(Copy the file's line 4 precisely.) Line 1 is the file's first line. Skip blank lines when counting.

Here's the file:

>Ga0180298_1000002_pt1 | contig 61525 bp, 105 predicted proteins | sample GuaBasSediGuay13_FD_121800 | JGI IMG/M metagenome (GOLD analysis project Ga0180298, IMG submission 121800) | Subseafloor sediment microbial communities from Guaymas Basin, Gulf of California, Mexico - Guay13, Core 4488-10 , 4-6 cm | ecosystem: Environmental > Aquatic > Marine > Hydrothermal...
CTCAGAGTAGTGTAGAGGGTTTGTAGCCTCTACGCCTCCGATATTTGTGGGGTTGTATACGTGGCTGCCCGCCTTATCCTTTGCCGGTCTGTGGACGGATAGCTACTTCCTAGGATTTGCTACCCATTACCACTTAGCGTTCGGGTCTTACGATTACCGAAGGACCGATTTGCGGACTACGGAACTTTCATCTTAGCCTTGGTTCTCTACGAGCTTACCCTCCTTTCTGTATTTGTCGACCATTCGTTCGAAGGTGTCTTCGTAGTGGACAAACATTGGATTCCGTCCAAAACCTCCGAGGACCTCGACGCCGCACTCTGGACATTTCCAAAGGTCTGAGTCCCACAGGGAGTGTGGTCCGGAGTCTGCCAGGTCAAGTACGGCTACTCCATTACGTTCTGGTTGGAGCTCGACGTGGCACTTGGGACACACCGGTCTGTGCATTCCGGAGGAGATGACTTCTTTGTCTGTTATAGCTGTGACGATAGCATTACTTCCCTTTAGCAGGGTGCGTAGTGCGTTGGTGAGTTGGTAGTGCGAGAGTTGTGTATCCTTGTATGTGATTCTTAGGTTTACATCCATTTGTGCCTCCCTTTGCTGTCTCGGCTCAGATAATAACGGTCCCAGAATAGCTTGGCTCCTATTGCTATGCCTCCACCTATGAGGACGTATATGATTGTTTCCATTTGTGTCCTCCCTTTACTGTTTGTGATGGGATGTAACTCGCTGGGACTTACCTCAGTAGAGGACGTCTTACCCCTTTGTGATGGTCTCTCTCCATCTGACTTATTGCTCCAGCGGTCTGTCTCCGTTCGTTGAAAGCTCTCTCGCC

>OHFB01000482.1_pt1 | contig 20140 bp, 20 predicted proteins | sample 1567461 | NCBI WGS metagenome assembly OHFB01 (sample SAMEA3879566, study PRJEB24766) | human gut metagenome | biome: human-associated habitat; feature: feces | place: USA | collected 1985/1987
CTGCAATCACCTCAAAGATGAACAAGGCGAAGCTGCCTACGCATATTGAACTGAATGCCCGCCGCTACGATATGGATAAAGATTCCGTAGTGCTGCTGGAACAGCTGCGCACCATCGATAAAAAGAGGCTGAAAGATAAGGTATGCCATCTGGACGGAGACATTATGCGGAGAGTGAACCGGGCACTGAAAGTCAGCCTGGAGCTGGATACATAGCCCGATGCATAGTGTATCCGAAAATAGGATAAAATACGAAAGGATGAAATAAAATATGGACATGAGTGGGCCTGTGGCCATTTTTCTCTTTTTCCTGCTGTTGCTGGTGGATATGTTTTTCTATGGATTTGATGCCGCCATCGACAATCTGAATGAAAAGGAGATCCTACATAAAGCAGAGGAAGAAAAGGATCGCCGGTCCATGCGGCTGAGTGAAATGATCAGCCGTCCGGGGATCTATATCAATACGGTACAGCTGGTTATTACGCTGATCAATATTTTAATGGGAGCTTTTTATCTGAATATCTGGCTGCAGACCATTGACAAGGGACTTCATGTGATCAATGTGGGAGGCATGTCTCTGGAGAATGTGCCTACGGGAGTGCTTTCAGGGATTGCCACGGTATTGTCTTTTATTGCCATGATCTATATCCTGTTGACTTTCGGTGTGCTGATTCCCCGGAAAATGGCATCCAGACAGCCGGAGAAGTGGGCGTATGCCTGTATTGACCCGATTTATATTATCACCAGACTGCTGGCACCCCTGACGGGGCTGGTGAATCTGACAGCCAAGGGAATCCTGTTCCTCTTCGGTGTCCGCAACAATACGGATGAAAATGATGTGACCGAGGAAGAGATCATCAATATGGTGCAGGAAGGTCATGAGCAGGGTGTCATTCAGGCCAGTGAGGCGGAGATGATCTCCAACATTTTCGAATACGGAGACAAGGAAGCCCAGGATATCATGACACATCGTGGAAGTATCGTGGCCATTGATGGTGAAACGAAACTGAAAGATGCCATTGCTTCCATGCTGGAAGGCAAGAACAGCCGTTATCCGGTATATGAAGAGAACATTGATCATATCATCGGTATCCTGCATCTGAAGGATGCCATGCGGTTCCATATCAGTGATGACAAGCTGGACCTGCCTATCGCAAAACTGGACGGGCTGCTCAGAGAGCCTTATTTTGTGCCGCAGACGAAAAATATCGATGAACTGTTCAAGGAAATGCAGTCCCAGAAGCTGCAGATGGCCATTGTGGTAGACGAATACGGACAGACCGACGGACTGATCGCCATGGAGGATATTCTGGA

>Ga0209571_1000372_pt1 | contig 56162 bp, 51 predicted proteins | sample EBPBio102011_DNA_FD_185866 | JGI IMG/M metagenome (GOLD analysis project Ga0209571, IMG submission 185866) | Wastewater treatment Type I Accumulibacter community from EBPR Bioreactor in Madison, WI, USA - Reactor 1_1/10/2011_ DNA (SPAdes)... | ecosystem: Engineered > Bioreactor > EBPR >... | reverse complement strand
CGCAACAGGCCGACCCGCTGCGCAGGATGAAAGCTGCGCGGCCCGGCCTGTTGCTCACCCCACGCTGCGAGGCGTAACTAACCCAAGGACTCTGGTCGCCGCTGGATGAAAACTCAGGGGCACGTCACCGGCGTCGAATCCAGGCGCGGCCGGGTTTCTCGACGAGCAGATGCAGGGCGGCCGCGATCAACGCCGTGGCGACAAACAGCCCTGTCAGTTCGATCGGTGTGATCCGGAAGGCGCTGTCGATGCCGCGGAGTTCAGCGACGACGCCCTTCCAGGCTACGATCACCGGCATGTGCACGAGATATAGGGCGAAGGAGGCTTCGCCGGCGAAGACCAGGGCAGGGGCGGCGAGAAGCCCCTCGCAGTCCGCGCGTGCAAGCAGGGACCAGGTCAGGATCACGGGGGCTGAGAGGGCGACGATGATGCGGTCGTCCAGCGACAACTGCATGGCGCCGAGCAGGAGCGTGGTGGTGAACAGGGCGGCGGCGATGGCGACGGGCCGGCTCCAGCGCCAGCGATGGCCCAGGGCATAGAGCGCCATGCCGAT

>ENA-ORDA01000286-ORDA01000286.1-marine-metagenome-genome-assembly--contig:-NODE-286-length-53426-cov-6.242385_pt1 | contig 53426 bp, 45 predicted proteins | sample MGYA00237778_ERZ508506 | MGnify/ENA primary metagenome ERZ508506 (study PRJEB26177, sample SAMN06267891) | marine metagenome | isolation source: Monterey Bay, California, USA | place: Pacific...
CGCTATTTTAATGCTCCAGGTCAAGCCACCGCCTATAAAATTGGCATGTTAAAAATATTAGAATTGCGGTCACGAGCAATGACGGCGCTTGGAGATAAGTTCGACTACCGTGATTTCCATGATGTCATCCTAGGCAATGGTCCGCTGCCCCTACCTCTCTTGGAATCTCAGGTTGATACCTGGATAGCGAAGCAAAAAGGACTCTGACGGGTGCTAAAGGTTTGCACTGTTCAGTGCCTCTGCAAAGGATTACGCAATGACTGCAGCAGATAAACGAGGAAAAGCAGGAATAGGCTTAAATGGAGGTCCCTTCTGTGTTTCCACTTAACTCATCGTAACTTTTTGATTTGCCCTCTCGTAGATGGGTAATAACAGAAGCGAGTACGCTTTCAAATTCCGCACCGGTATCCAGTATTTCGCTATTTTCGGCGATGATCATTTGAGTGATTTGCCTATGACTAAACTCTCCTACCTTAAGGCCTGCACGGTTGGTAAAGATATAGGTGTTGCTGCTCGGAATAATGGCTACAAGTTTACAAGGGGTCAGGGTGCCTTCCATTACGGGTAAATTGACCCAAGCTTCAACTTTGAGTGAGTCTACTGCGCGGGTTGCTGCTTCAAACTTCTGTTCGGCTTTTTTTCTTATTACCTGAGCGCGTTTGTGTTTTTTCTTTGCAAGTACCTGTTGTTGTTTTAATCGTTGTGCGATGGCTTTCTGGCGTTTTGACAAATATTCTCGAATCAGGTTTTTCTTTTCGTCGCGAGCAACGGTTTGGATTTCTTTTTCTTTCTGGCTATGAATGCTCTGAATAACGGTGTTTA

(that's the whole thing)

CTGCAATCACCTCAAAGATGAACAAGGCGAAGCTGCCTACGCATATTGAACTGAATGCCCGCCGCTACGATATGGATAAAGATTCCGTAGTGCTGCTGGAACAGCTGCGCACCATCGATAAAAAGAGGCTGAAAGATAAGGTATGCCATCTGGACGGAGACATTATGCGGAGAGTGAACCGGGCACTGAAAGTCAGCCTGGAGCTGGATACATAGCCCGATGCATAGTGTATCCGAAAATAGGATAAAATACGAAAGGATGAAATAAAATATGGACATGAGTGGGCCTGTGGCCATTTTTCTCTTTTTCCTGCTGTTGCTGGTGGATATGTTTTTCTATGGATTTGATGCCGCCATCGACAATCTGAATGAAAAGGAGATCCTACATAAAGCAGAGGAAGAAAAGGATCGCCGGTCCATGCGGCTGAGTGAAATGATCAGCCGTCCGGGGATCTATATCAATACGGTACAGCTGGTTATTACGCTGATCAATATTTTAATGGGAGCTTTTTATCTGAATATCTGGCTGCAGACCATTGACAAGGGACTTCATGTGATCAATGTGGGAGGCATGTCTCTGGAGAATGTGCCTACGGGAGTGCTTTCAGGGATTGCCACGGTATTGTCTTTTATTGCCATGATCTATATCCTGTTGACTTTCGGTGTGCTGATTCCCCGGAAAATGGCATCCAGACAGCCGGAGAAGTGGGCGTATGCCTGTATTGACCCGATTTATATTATCACCAGACTGCTGGCACCCCTGACGGGGCTGGTGAATCTGACAGCCAAGGGAATCCTGTTCCTCTTCGGTGTCCGCAACAATACGGATGAAAATGATGTGACCGAGGAAGAGATCATCAATATGGTGCAGGAAGGTCATGAGCAGGGTGTCATTCAGGCCAGTGAGGCGGAGATGATCTCCAACATTTTCGAATACGGAGACAAGGAAGCCCAGGATATCATGACACATCGTGGAAGTATCGTGGCCATTGATGGTGAAACGAAACTGAAAGATGCCATTGCTTCCATGCTGGAAGGCAAGAACAGCCGTTATCCGGTATATGAAGAGAACATTGATCATATCATCGGTATCCTGCATCTGAAGGATGCCATGCGGTTCCATATCAGTGATGACAAGCTGGACCTGCCTATCGCAAAACTGGACGGGCTGCTCAGAGAGCCTTATTTTGTGCCGCAGACGAAAAATATCGATGAACTGTTCAAGGAAATGCAGTCCCAGAAGCTGCAGATGGCCATTGTGGTAGACGAATACGGACAGACCGACGGACTGATCGCCATGGAGGATATTCTGGA